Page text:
Where Disaster Meets Conflict: Governance, Power and Legitimation (Academic Panel)

Every year, there are some 400 disasters triggered by natural hazards, mostly in developing countries. An estimated one third of these strike in countries affected by conflict, as in the example above. There is evidence that conflict aggravates disaster and that, vice versa, disaster may intensify conflict.

The panel addresses the question:
‘How do state and non-state actors and humanitarian agencies respond to disasters in different conflict-affected situations, and how does this affect the institutional power, legitimacy and relations of these actors?’

This issue is pertinent to concerns of globalisation and inequality. Violent conflict is a primary issue in matters of global security, and areas affected by violent conflict often score extremely low on a range of human development indices. Increased poverty and institutional weakness exacerbates the vulnerability for disasters. Nonetheless, the co-incidence of disaster and conflict receives little scholarly and policy attention. The Sendai Framework for Disaster Risk Reduction, for example, does not speak about conflict contexts and assumes there is a working government at the heart of the disaster response. It is important to address this issue, because of the existing evidence that conflict aggravates disaster and that, vice versa, disaster may intensify conflict.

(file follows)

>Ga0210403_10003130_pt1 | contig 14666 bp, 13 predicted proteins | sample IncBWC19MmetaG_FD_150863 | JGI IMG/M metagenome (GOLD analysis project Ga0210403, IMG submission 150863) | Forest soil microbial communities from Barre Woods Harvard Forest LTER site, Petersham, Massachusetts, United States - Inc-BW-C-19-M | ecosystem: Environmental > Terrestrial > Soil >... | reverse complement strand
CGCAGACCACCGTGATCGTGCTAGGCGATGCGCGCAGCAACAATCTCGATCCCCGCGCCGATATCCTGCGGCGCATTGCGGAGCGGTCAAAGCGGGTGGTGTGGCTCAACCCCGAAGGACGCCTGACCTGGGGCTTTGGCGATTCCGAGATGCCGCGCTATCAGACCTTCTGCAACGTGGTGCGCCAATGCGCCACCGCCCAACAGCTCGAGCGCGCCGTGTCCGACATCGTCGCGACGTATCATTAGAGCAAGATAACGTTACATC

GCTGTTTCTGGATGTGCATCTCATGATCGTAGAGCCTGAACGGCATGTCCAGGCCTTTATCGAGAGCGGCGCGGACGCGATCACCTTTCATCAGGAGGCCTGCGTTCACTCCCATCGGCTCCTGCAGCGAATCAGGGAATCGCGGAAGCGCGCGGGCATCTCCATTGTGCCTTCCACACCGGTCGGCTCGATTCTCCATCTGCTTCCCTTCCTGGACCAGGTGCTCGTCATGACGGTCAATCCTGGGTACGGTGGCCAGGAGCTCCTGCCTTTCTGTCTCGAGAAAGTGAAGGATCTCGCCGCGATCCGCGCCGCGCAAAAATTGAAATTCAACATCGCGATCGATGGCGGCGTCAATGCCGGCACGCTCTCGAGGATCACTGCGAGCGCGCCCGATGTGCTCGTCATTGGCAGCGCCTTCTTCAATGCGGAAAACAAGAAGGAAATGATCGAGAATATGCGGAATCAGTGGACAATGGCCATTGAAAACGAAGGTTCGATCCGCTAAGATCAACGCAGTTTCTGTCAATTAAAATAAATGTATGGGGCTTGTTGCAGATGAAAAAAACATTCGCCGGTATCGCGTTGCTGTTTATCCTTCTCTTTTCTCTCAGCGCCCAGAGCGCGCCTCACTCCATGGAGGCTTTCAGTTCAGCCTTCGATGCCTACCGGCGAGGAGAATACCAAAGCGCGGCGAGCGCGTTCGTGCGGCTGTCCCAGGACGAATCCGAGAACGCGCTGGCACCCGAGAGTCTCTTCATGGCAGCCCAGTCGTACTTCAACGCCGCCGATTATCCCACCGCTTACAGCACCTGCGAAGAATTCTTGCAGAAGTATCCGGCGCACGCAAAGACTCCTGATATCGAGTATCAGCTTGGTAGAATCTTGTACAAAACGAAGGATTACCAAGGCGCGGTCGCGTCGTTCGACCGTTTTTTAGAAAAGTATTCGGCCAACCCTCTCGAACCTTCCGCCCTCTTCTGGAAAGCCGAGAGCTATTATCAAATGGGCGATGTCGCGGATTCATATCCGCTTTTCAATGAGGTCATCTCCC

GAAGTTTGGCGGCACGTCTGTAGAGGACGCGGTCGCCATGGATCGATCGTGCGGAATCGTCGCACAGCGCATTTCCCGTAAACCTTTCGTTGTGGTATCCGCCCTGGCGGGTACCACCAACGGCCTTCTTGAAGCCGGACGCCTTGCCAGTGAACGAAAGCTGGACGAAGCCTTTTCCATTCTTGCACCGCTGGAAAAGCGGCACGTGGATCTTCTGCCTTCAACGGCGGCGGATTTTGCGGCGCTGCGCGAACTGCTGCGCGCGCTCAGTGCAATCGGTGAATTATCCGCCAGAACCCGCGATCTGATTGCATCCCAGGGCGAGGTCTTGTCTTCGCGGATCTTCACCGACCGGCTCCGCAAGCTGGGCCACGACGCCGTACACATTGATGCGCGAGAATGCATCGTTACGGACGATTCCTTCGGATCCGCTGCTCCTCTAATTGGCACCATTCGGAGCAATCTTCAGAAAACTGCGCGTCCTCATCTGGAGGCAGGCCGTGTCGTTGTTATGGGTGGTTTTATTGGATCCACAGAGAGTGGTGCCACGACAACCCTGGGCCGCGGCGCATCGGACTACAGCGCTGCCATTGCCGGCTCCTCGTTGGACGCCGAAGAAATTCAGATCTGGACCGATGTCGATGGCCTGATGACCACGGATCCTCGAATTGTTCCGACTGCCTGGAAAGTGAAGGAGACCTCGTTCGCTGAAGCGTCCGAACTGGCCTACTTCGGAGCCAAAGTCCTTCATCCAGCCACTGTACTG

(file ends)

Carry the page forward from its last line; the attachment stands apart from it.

The issue of disaster governance in areas of conflict is also an entry-point to learn more about how different actors relate to each other. Disaster studies pays increasing attention to the politics of disaster. This literature points to the socially constructed nature of disaster response, for instance through processes where stakeholders ‘frame’ the causes and consequences of disaster and present it from their perspectives. The field of conflict studies has begun to theorise the prevalence of multiple institutional orders in conflict areas, where state and non-state actors may all seek to become legitimate authorities. This Panel seeks to draw on both these fields by asking how the interaction of state/non-state actors and aid agencies shapes disaster response and potentially alters the power and legitimacy of these actors.

The panel invites papers exploring disaster governance in conflict areas. We are especially interested in papers addressing the effects of disaster on the politics of conflict and vice versa, how conflict affects the vulnerabilities and responses to disaster. We also invite papers that provide evidence around the likelihood of success of disaster diplomacy that views disasters as a window of opportunity to enhance peace in the wake of disaster.


Prof Dorothea Hilhorst, ISS